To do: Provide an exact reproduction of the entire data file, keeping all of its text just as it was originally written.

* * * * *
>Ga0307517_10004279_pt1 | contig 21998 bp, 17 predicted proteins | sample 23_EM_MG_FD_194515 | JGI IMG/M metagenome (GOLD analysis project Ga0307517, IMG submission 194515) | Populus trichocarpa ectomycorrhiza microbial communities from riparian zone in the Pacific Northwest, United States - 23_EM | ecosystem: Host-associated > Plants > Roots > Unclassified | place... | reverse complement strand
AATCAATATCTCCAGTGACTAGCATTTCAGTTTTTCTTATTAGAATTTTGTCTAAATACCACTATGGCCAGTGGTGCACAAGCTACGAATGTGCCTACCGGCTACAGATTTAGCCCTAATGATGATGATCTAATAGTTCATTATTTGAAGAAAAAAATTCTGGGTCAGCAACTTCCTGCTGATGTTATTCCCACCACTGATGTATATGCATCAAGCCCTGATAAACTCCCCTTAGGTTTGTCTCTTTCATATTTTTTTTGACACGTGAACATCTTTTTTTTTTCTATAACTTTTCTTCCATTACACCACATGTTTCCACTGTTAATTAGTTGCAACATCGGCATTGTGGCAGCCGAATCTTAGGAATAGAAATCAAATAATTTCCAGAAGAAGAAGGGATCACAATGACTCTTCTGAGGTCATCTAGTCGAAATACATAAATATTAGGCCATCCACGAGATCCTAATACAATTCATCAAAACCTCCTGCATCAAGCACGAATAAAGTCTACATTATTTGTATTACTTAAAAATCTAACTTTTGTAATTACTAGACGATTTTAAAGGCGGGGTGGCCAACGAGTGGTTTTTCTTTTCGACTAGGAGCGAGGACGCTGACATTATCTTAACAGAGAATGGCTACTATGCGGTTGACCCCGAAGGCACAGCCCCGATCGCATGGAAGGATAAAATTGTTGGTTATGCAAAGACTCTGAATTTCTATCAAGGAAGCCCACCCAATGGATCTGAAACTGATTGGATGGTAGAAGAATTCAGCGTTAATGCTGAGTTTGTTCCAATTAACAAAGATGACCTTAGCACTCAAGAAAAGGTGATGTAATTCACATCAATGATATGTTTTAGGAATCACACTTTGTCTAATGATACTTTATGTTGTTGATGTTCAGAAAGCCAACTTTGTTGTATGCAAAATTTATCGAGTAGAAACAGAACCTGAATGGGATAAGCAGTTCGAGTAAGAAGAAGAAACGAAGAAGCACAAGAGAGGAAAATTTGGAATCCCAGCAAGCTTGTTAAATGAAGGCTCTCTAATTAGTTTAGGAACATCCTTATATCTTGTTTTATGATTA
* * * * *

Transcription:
>Ga0307517_10004279_pt1 | contig 21998 bp, 17 predicted proteins | sample 23_EM_MG_FD_194515 | JGI IMG/M metagenome (GOLD analysis project Ga0307517, IMG submission 194515) | Populus trichocarpa ectomycorrhiza microbial communities from riparian zone in the Pacific Northwest, United States - 23_EM | ecosystem: Host-associated > Plants > Roots > Unclassified | place... | reverse complement strand
AATCAATATCTCCAGTGACTAGCATTTCAGTTTTTCTTATTAGAATTTTGTCTAAATACCACTATGGCCAGTGGTGCACAAGCTACGAATGTGCCTACCGGCTACAGATTTAGCCCTAATGATGATGATCTAATAGTTCATTATTTGAAGAAAAAAATTCTGGGTCAGCAACTTCCTGCTGATGTTATTCCCACCACTGATGTATATGCATCAAGCCCTGATAAACTCCCCTTAGGTTTGTCTCTTTCATATTTTTTTTGACACGTGAACATCTTTTTTTTTTCTATAACTTTTCTTCCATTACACCACATGTTTCCACTGTTAATTAGTTGCAACATCGGCATTGTGGCAGCCGAATCTTAGGAATAGAAATCAAATAATTTCCAGAAGAAGAAGGGATCACAATGACTCTTCTGAGGTCATCTAGTCGAAATACATAAATATTAGGCCATCCACGAGATCCTAATACAATTCATCAAAACCTCCTGCATCAAGCACGAATAAAGTCTACATTATTTGTATTACTTAAAAATCTAACTTTTGTAATTACTAGACGATTTTAAAGGCGGGGTGGCCAACGAGTGGTTTTTCTTTTCGACTAGGAGCGAGGACGCTGACATTATCTTAACAGAGAATGGCTACTATGCGGTTGACCCCGAAGGCACAGCCCCGATCGCATGGAAGGATAAAATTGTTGGTTATGCAAAGACTCTGAATTTCTATCAAGGAAGCCCACCCAATGGATCTGAAACTGATTGGATGGTAGAAGAATTCAGCGTTAATGCTGAGTTTGTTCCAATTAACAAAGATGACCTTAGCACTCAAGAAAAGGTGATGTAATTCACATCAATGATATGTTTTAGGAATCACACTTTGTCTAATGATACTTTATGTTGTTGATGTTCAGAAAGCCAACTTTGTTGTATGCAAAATTTATCGAGTAGAAACAGAACCTGAATGGGATAAGCAGTTCGAGTAAGAAGAAGAAACGAAGAAGCACAAGAGAGGAAAATTTGGAATCCCAGCAAGCTTGTTAAATGAAGGCTCTCTAATTAGTTTAGGAACATCCTTATATCTTGTTTTATGATTA